You can leave The War, but it won’t leave you

Caught the last 15 minutes of the last installment of Ken Burns’ The War on PBS.  At some point I’m going to have to watch all 15 hours of it. A couple of men were talking about the unspoken PTSD they experienced after the war but couldn’t really talk about (back then). One man, from Minnesota, had described several traumatic experiences in other installments. He concluded the show with a comment that I don’t have in quotes but is as close as I can remember it. He said something to the effect of, I’ve had a great life; I’ve enjoyed myself; I have a great family…but sometimes the war sucks you back in.

Another gentleman described coming home from being a POW in Japan and being filled with hate for anything Japanese. At some point in his life he realized he had to let it go. As he said, the Japanese weren’t being hurt by his anger, he was. He met with a preacher who helped him find relief and to let it go. But the most interesting part of this little story is that the man telling his story then paused and said something like, but its taken me another 30 years to deal with it.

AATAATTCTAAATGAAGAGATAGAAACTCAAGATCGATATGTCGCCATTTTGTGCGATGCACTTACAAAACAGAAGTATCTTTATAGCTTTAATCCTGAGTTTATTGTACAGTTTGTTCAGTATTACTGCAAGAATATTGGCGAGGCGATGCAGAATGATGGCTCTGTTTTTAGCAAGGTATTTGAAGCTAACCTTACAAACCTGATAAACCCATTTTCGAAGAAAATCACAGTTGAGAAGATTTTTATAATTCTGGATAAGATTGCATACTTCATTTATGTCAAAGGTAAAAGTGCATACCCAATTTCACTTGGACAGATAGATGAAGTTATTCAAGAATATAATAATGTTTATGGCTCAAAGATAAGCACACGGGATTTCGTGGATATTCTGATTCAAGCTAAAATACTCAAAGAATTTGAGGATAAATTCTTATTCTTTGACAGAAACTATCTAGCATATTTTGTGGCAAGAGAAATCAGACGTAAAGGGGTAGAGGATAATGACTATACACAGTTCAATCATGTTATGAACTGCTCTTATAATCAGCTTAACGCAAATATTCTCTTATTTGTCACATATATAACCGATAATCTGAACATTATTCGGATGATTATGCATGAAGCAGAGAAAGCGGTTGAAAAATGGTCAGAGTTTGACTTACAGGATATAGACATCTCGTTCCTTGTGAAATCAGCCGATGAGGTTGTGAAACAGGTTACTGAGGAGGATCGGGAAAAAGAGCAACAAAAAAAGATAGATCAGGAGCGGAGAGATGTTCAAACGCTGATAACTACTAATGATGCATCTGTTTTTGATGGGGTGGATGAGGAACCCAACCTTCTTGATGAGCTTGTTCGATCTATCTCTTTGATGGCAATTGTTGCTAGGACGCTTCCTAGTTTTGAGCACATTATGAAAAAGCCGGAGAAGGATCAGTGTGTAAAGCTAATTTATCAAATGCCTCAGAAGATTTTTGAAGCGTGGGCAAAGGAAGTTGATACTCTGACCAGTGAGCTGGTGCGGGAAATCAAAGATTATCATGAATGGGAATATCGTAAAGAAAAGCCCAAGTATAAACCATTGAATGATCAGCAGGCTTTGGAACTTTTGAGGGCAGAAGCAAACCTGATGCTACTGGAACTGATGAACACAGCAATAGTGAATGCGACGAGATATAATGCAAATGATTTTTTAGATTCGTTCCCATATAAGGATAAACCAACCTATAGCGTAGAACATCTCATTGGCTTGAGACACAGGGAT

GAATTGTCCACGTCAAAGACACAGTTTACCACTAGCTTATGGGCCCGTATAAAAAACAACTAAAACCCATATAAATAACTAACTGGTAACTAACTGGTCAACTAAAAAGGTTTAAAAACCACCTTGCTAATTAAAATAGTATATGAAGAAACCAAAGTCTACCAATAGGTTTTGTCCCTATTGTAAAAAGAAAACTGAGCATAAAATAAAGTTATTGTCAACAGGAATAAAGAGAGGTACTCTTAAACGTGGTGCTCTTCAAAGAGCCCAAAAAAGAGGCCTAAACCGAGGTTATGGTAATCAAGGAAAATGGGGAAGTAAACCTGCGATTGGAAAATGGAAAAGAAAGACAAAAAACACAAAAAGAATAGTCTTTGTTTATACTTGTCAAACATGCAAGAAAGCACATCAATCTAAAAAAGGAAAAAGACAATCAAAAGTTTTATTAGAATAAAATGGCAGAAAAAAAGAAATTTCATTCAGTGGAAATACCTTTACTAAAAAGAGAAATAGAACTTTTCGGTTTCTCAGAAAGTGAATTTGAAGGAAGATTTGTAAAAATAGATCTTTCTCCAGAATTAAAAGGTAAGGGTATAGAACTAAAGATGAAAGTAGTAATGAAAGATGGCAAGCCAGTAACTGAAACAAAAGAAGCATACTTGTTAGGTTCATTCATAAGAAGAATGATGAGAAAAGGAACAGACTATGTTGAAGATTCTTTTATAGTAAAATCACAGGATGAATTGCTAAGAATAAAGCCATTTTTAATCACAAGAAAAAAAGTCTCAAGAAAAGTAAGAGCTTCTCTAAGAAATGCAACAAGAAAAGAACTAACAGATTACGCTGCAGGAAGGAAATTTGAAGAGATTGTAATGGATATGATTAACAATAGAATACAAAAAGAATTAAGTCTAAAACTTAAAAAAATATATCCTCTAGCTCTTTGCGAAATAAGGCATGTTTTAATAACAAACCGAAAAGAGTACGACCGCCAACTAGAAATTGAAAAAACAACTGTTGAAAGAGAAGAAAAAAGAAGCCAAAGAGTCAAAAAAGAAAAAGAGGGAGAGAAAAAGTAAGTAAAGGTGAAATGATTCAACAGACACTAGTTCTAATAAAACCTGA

Isn’t that the truth. We find relief and healing; but that doesn’t mean no ongoing consequences and no ongoing fighting to hang on to truth, hope, sanity, and peace. Healing rarely is immediate and complete. But don’t mistake slowness and ongoing battles as the absence of healing. No, we are being healed–just day by day as we hang on to God and the folks he has placed in our lives.  


Filed under Post-Traumatic Stress Disorder, suffering

3 responses to “You can leave The War, but it won’t leave you

  1. Thank you wonderful post.


  2. Pingback: “…it’s taken me another 30 years to deal with it” « the tension is here…

  3. The preacher got him to the gate, but a good therapist could have helped him shorten those 30 years…or at least made them less difficult.

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